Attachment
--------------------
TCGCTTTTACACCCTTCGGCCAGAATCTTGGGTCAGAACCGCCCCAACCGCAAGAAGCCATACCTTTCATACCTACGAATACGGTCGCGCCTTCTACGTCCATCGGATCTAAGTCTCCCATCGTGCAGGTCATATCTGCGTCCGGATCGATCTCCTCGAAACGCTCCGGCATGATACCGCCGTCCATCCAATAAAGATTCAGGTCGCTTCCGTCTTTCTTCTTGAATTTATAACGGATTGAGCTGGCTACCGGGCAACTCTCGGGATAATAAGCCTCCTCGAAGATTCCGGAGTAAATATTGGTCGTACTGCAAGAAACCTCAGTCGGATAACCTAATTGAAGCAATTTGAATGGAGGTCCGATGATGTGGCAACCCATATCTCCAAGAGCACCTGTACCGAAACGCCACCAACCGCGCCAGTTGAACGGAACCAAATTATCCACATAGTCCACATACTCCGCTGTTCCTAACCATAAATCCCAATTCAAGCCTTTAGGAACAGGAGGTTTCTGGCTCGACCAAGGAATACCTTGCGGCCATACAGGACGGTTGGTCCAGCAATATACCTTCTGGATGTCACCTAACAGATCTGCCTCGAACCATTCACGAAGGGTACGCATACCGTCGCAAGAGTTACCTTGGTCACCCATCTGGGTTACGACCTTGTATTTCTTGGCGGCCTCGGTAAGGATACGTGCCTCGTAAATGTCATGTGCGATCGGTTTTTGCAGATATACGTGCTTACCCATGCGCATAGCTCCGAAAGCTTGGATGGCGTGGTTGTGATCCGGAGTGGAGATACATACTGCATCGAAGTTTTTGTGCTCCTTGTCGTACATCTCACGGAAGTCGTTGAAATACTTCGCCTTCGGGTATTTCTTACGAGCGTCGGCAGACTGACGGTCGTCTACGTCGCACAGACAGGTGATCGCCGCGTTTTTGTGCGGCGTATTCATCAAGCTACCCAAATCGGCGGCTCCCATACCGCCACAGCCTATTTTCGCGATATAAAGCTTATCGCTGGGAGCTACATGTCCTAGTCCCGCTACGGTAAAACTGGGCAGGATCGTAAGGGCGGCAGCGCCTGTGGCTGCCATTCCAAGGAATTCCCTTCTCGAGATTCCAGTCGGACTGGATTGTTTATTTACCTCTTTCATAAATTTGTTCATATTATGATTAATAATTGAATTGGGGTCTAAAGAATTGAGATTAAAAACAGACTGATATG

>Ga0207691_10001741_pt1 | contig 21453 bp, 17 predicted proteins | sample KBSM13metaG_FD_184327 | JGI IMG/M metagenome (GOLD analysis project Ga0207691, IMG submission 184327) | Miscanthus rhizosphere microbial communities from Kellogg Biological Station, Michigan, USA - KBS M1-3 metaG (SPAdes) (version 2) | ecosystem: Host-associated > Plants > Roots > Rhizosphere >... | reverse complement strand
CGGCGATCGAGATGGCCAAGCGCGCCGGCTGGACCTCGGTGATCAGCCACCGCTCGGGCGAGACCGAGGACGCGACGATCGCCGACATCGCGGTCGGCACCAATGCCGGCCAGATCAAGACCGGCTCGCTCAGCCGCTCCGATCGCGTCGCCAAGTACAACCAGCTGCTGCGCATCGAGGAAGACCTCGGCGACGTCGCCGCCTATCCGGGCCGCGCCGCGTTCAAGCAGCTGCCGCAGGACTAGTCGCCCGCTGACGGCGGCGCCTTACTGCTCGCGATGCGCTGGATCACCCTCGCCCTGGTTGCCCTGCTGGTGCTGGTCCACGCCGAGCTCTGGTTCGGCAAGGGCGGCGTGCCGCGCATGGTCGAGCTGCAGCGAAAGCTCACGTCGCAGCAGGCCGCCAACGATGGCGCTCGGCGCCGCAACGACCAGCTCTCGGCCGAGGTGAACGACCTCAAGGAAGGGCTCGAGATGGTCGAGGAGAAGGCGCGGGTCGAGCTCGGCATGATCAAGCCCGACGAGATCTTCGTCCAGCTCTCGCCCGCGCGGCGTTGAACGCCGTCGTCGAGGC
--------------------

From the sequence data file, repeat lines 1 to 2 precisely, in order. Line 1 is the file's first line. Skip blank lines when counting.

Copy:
TCGCTTTTACACCCTTCGGCCAGAATCTTGGGTCAGAACCGCCCCAACCGCAAGAAGCCATACCTTTCATACCTACGAATACGGTCGCGCCTTCTACGTCCATCGGATCTAAGTCTCCCATCGTGCAGGTCATATCTGCGTCCGGATCGATCTCCTCGAAACGCTCCGGCATGATACCGCCGTCCATCCAATAAAGATTCAGGTCGCTTCCGTCTTTCTTCTTGAATTTATAACGGATTGAGCTGGCTACCGGGCAACTCTCGGGATAATAAGCCTCCTCGAAGATTCCGGAGTAAATATTGGTCGTACTGCAAGAAACCTCAGTCGGATAACCTAATTGAAGCAATTTGAATGGAGGTCCGATGATGTGGCAACCCATATCTCCAAGAGCACCTGTACCGAAACGCCACCAACCGCGCCAGTTGAACGGAACCAAATTATCCACATAGTCCACATACTCCGCTGTTCCTAACCATAAATCCCAATTCAAGCCTTTAGGAACAGGAGGTTTCTGGCTCGACCAAGGAATACCTTGCGGCCATACAGGACGGTTGGTCCAGCAATATACCTTCTGGATGTCACCTAACAGATCTGCCTCGAACCATTCACGAAGGGTACGCATACCGTCGCAAGAGTTACCTTGGTCACCCATCTGGGTTACGACCTTGTATTTCTTGGCGGCCTCGGTAAGGATACGTGCCTCGTAAATGTCATGTGCGATCGGTTTTTGCAGATATACGTGCTTACCCATGCGCATAGCTCCGAAAGCTTGGATGGCGTGGTTGTGATCCGGAGTGGAGATACATACTGCATCGAAGTTTTTGTGCTCCTTGTCGTACATCTCACGGAAGTCGTTGAAATACTTCGCCTTCGGGTATTTCTTACGAGCGTCGGCAGACTGACGGTCGTCTACGTCGCACAGACAGGTGATCGCCGCGTTTTTGTGCGGCGTATTCATCAAGCTACCCAAATCGGCGGCTCCCATACCGCCACAGCCTATTTTCGCGATATAAAGCTTATCGCTGGGAGCTACATGTCCTAGTCCCGCTACGGTAAAACTGGGCAGGATCGTAAGGGCGGCAGCGCCTGTGGCTGCCATTCCAAGGAATTCCCTTCTCGAGATTCCAGTCGGACTGGATTGTTTATTTACCTCTTTCATAAATTTGTTCATATTATGATTAATAATTGAATTGGGGTCTAAAGAATTGAGATTAAAAACAGACTGATATG

>Ga0207691_10001741_pt1 | contig 21453 bp, 17 predicted proteins | sample KBSM13metaG_FD_184327 | JGI IMG/M metagenome (GOLD analysis project Ga0207691, IMG submission 184327) | Miscanthus rhizosphere microbial communities from Kellogg Biological Station, Michigan, USA - KBS M1-3 metaG (SPAdes) (version 2) | ecosystem: Host-associated > Plants > Roots > Rhizosphere >... | reverse complement strand